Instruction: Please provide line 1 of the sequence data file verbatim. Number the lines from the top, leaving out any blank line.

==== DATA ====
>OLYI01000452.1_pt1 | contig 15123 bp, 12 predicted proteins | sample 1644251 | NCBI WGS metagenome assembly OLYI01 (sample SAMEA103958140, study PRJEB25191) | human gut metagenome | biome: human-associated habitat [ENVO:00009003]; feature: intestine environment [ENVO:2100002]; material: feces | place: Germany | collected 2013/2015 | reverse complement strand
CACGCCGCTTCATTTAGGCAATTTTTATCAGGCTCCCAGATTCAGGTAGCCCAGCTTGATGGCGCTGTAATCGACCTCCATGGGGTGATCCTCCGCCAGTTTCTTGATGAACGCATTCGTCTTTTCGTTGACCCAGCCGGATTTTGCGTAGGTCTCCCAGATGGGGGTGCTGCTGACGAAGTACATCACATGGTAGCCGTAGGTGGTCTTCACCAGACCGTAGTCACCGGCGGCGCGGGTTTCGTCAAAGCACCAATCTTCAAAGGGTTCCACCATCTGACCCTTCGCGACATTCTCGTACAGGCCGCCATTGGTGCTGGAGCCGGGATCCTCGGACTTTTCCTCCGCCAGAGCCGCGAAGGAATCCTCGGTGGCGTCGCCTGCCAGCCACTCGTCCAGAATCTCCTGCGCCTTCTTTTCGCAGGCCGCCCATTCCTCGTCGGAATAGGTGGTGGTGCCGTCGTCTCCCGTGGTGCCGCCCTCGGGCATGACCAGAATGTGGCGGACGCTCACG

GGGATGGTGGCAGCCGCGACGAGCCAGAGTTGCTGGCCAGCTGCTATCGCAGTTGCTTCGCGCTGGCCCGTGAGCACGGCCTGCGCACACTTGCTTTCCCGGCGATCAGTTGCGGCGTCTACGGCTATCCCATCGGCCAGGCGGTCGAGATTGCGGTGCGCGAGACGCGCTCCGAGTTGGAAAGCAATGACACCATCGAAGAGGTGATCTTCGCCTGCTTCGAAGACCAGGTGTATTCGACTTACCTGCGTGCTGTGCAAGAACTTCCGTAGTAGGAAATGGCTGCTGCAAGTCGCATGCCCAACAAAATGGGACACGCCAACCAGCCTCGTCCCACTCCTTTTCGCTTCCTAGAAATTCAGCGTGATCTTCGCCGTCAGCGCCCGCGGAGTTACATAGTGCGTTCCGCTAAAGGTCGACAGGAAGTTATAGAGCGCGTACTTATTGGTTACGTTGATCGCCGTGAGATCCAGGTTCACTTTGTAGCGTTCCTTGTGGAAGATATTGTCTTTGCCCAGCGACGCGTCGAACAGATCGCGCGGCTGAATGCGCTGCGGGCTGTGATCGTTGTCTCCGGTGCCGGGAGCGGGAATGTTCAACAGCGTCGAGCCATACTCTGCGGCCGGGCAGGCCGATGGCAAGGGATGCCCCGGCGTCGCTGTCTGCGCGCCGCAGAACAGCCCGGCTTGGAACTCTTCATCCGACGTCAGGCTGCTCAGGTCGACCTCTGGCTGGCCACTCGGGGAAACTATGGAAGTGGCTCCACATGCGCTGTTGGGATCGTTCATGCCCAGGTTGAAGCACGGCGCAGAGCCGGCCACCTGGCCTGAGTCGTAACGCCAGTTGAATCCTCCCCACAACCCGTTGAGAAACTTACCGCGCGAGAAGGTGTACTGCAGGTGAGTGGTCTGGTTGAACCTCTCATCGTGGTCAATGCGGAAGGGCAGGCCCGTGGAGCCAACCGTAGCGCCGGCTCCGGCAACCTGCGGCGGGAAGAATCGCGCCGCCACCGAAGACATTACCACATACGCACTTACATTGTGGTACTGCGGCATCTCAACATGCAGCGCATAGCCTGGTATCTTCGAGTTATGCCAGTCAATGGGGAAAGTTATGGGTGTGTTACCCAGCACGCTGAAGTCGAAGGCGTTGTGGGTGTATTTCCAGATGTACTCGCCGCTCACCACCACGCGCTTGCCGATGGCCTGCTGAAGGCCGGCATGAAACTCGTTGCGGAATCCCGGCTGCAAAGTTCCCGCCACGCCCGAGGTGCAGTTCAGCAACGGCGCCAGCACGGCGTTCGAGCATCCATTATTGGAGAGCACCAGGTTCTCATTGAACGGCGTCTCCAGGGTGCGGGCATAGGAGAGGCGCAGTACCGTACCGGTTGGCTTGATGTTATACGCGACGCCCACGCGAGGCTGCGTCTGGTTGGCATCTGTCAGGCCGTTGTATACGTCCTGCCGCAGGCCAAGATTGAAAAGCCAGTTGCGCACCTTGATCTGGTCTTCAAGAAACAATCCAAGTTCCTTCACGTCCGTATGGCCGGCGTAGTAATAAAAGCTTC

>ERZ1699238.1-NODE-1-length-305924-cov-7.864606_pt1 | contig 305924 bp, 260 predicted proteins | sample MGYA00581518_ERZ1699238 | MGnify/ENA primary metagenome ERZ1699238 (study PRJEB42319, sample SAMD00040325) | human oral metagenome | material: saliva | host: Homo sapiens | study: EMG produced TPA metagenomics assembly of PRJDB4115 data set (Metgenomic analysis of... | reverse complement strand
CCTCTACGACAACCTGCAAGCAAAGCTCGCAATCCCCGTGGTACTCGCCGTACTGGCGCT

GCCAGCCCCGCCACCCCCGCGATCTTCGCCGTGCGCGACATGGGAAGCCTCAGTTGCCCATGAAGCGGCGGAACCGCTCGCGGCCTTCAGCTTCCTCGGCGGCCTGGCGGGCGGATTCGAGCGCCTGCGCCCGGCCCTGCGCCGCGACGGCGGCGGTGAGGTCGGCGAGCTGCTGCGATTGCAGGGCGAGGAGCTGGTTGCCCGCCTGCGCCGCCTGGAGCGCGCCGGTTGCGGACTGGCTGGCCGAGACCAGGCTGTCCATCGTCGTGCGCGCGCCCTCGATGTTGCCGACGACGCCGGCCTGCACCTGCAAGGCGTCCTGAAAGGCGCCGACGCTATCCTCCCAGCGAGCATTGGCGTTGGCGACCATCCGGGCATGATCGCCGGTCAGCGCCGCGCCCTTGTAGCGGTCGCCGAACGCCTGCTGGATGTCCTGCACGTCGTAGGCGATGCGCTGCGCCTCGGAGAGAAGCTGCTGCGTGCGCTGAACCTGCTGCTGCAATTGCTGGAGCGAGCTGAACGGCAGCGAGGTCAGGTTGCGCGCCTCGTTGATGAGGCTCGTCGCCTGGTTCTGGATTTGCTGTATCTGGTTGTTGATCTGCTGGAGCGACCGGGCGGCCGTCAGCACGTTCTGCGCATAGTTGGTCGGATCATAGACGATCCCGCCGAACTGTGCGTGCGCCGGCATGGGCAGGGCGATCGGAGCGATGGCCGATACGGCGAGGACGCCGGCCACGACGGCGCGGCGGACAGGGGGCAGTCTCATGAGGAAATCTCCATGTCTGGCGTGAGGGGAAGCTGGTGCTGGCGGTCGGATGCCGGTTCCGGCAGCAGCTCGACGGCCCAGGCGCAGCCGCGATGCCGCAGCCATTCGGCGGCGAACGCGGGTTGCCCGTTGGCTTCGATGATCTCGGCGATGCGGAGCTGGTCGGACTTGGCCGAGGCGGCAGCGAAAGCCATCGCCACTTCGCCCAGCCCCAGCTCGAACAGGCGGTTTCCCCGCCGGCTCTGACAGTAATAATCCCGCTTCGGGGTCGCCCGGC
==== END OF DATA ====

>OLYI01000452.1_pt1 | contig 15123 bp, 12 predicted proteins | sample 1644251 | NCBI WGS metagenome assembly OLYI01 (sample SAMEA103958140, study PRJEB25191) | human gut metagenome | biome: human-associated habitat [ENVO:00009003]; feature: intestine environment [ENVO:2100002]; material: feces | place: Germany | collected 2013/2015 | reverse complement strand